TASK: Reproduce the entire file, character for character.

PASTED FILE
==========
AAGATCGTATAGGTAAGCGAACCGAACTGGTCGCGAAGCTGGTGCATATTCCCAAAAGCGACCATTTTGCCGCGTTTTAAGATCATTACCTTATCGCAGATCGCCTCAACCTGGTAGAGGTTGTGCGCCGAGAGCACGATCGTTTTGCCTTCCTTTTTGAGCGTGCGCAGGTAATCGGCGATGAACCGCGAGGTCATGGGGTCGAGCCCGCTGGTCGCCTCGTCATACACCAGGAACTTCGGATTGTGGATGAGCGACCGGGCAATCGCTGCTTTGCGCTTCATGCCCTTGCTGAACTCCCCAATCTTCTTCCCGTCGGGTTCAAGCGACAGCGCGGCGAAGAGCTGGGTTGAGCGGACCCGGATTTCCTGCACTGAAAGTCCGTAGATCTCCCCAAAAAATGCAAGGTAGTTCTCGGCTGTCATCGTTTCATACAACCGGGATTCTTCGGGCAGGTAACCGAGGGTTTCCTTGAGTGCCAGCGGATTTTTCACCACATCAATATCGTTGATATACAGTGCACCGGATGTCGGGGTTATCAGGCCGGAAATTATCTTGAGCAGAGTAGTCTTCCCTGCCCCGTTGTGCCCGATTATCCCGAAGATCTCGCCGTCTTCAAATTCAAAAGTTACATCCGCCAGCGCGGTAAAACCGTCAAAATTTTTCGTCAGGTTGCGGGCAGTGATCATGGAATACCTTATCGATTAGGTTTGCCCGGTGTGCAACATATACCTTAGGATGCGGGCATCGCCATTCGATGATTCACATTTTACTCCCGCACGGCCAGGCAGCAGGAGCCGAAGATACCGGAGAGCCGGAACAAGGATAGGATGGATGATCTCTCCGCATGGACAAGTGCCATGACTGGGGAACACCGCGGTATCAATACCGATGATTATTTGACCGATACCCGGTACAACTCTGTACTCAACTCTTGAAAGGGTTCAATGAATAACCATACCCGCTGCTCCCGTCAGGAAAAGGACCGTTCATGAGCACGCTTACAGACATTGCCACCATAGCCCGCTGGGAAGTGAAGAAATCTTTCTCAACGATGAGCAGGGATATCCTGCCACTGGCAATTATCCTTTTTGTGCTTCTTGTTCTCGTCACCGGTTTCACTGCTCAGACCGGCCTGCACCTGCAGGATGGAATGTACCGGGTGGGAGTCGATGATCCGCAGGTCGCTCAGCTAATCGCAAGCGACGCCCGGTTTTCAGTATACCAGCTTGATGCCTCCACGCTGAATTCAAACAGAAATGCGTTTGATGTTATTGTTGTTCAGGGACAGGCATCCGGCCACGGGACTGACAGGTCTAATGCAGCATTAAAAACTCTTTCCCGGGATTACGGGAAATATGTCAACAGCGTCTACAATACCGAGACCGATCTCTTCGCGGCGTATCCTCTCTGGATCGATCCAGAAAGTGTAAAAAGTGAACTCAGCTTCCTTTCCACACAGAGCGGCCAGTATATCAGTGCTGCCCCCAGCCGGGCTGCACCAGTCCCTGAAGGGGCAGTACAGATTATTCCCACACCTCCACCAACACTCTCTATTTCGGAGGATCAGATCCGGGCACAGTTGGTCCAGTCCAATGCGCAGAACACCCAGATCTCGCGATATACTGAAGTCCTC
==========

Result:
AAGATCGTATAGGTAAGCGAACCGAACTGGTCGCGAAGCTGGTGCATATTCCCAAAAGCGACCATTTTGCCGCGTTTTAAGATCATTACCTTATCGCAGATCGCCTCAACCTGGTAGAGGTTGTGCGCCGAGAGCACGATCGTTTTGCCTTCCTTTTTGAGCGTGCGCAGGTAATCGGCGATGAACCGCGAGGTCATGGGGTCGAGCCCGCTGGTCGCCTCGTCATACACCAGGAACTTCGGATTGTGGATGAGCGACCGGGCAATCGCTGCTTTGCGCTTCATGCCCTTGCTGAACTCCCCAATCTTCTTCCCGTCGGGTTCAAGCGACAGCGCGGCGAAGAGCTGGGTTGAGCGGACCCGGATTTCCTGCACTGAAAGTCCGTAGATCTCCCCAAAAAATGCAAGGTAGTTCTCGGCTGTCATCGTTTCATACAACCGGGATTCTTCGGGCAGGTAACCGAGGGTTTCCTTGAGTGCCAGCGGATTTTTCACCACATCAATATCGTTGATATACAGTGCACCGGATGTCGGGGTTATCAGGCCGGAAATTATCTTGAGCAGAGTAGTCTTCCCTGCCCCGTTGTGCCCGATTATCCCGAAGATCTCGCCGTCTTCAAATTCAAAAGTTACATCCGCCAGCGCGGTAAAACCGTCAAAATTTTTCGTCAGGTTGCGGGCAGTGATCATGGAATACCTTATCGATTAGGTTTGCCCGGTGTGCAACATATACCTTAGGATGCGGGCATCGCCATTCGATGATTCACATTTTACTCCCGCACGGCCAGGCAGCAGGAGCCGAAGATACCGGAGAGCCGGAACAAGGATAGGATGGATGATCTCTCCGCATGGACAAGTGCCATGACTGGGGAACACCGCGGTATCAATACCGATGATTATTTGACCGATACCCGGTACAACTCTGTACTCAACTCTTGAAAGGGTTCAATGAATAACCATACCCGCTGCTCCCGTCAGGAAAAGGACCGTTCATGAGCACGCTTACAGACATTGCCACCATAGCCCGCTGGGAAGTGAAGAAATCTTTCTCAACGATGAGCAGGGATATCCTGCCACTGGCAATTATCCTTTTTGTGCTTCTTGTTCTCGTCACCGGTTTCACTGCTCAGACCGGCCTGCACCTGCAGGATGGAATGTACCGGGTGGGAGTCGATGATCCGCAGGTCGCTCAGCTAATCGCAAGCGACGCCCGGTTTTCAGTATACCAGCTTGATGCCTCCACGCTGAATTCAAACAGAAATGCGTTTGATGTTATTGTTGTTCAGGGACAGGCATCCGGCCACGGGACTGACAGGTCTAATGCAGCATTAAAAACTCTTTCCCGGGATTACGGGAAATATGTCAACAGCGTCTACAATACCGAGACCGATCTCTTCGCGGCGTATCCTCTCTGGATCGATCCAGAAAGTGTAAAAAGTGAACTCAGCTTCCTTTCCACACAGAGCGGCCAGTATATCAGTGCTGCCCCCAGCCGGGCTGCACCAGTCCCTGAAGGGGCAGTACAGATTATTCCCACACCTCCACCAACACTCTCTATTTCGGAGGATCAGATCCGGGCACAGTTGGTCCAGTCCAATGCGCAGAACACCCAGATCTCGCGATATACTGAAGTCCTC